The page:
UnNews:Obama to honor war dead
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Obama to honor war dead
Straight talk, from straight faces
Friday, February 24, 2017, 04:01:UTC)(
31 May 2010
The ceremony will take place at Dred Scott Cemetery in Elwood, a tough neighborhood south of Chicago. White House sources say the President will refrain from mentioning the slavery era, the Tuskegee experiments, the dropping of the A-Bomb on Japan, and waste of the world's natural resources that could be prevented by quickly passing his next package of energy taxes, and will instead focus on the valor of America's fallen servicemen.
There are rumors that Mr. Obama will take the unprecedented step of wearing a flag pin on his lapel, but his schedule suggests that he will travel to Elwood direct from a pick-up basketball game and will in fact still be in sweats.
As previously reported, the traditional job of laying a wreath at Arlington National Cemetery will fall to Vice President Joe Biden. Carefully prepared remarks, this time, should keep the Vice President from requesting that the deceased "stand up and take a bow."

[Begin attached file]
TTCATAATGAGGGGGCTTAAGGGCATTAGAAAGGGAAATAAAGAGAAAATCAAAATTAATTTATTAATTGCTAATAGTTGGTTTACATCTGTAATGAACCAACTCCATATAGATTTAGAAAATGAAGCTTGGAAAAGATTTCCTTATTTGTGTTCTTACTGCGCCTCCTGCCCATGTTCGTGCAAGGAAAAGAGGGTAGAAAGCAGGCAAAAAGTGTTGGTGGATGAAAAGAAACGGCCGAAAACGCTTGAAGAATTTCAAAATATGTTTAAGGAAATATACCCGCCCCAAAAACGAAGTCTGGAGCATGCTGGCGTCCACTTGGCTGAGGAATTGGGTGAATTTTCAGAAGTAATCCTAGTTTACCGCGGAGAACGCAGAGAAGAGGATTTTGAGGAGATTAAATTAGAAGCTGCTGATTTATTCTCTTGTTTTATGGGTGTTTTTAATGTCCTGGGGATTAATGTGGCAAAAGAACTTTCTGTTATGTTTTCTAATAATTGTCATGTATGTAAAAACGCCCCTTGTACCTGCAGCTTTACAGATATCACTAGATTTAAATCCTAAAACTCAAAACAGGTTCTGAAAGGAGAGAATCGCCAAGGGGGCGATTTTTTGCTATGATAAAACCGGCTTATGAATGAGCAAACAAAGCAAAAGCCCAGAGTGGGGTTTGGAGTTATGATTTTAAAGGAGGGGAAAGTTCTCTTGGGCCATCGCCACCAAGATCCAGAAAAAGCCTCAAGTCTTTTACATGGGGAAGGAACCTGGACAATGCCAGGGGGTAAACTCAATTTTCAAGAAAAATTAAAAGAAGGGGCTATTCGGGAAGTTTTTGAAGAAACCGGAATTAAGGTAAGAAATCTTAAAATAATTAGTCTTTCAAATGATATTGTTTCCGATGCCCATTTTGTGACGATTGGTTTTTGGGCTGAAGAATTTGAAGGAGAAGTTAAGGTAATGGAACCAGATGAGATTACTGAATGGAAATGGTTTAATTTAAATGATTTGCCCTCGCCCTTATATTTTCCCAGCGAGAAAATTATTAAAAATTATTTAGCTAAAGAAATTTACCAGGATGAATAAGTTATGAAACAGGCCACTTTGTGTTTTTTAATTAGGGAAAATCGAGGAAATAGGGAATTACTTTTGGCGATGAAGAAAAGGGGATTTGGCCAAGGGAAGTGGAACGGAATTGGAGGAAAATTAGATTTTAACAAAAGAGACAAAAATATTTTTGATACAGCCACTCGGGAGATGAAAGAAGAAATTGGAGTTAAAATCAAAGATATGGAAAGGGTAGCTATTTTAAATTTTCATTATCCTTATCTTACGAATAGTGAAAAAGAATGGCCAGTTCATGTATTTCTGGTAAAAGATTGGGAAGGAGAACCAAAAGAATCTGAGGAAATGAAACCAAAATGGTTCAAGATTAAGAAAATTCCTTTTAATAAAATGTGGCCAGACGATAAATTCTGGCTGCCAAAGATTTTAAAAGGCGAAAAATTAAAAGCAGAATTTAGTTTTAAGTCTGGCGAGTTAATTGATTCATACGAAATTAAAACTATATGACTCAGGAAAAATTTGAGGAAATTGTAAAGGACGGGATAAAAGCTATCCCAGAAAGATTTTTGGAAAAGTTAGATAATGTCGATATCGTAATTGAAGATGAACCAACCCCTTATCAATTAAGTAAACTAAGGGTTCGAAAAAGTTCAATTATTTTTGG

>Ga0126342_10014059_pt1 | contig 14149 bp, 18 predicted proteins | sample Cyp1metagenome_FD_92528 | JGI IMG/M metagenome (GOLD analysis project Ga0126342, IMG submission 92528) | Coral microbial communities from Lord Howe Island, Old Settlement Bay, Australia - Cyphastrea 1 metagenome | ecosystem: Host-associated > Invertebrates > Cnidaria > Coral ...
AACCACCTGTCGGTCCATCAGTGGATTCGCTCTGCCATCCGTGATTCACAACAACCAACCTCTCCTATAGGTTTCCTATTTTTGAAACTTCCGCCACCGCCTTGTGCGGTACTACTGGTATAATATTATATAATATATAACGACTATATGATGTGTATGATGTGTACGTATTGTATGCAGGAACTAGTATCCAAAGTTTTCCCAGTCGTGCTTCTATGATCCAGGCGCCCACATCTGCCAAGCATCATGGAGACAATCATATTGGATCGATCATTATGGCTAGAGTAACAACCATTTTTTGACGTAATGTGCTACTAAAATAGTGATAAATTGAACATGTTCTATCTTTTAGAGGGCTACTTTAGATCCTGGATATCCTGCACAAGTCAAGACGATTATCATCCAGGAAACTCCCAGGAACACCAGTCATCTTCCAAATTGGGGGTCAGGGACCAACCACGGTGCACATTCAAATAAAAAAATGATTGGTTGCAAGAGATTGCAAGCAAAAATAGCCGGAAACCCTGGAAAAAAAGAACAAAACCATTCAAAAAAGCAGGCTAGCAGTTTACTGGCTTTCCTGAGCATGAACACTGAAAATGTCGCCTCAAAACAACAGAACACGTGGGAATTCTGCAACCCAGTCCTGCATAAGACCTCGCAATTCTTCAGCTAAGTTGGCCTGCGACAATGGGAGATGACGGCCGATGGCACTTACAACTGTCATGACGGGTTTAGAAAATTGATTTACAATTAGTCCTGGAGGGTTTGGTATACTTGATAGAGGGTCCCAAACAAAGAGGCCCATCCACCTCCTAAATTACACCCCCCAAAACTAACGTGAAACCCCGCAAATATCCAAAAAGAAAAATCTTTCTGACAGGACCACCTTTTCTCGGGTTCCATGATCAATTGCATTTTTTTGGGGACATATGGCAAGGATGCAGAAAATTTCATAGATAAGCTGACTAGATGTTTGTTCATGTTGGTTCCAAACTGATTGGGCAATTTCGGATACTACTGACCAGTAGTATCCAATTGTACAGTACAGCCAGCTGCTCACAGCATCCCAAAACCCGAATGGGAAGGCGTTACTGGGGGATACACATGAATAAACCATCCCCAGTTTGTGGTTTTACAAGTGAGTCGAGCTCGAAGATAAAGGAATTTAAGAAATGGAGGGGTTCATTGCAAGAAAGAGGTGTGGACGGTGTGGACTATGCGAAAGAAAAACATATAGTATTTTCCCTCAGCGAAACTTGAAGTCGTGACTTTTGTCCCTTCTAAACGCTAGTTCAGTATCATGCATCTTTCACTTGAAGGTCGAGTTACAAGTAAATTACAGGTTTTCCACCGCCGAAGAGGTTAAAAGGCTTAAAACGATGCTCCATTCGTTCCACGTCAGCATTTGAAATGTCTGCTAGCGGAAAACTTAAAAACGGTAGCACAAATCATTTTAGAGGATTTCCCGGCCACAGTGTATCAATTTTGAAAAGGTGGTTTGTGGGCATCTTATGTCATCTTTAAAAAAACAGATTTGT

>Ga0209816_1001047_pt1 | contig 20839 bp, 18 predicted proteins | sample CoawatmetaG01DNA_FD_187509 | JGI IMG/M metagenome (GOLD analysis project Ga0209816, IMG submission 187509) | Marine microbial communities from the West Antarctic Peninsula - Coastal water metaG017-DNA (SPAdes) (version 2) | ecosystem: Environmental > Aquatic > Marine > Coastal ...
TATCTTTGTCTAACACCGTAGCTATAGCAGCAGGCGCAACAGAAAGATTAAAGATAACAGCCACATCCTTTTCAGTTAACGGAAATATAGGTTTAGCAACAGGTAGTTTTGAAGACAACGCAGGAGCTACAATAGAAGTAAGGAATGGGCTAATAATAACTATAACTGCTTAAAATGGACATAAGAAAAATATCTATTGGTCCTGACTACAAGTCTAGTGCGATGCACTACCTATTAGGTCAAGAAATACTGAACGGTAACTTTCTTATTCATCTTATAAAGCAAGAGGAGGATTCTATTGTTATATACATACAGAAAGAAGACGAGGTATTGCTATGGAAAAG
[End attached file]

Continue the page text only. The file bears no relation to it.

UPDATED -- 19:00 UTC -- President Obama's Memorial Day address was cancelled by a sudden thunderstorm. Mr. Obama took the podium when the weather came up. He said, "No one wants to see a transformational president cut down by lightning, least of all before my time on the world stage is over." He asked spectators to return to their cars as well.
Mr. Obama is not the first President to avoid the traditional ceremony at Arlington. There is no record of President Washington ever laying a wreath at the National Cemetery. Nor did Jefferson Davis honor Union soldiers there.
After the weather passed, wire services reported that Mr. Obama boarded a pair of buses to greet attendees. This would make him the first President to board a pair of buses since President Taft. Media were given copies of Mr. Obama's prepared remarks, but they were snatched back once it became clear that the President would not have to go out on a limb.
Vice President Biden did speak at Arlington and, by all accounts, neither did nor said anything that would induce ridicule of the Executive Branch.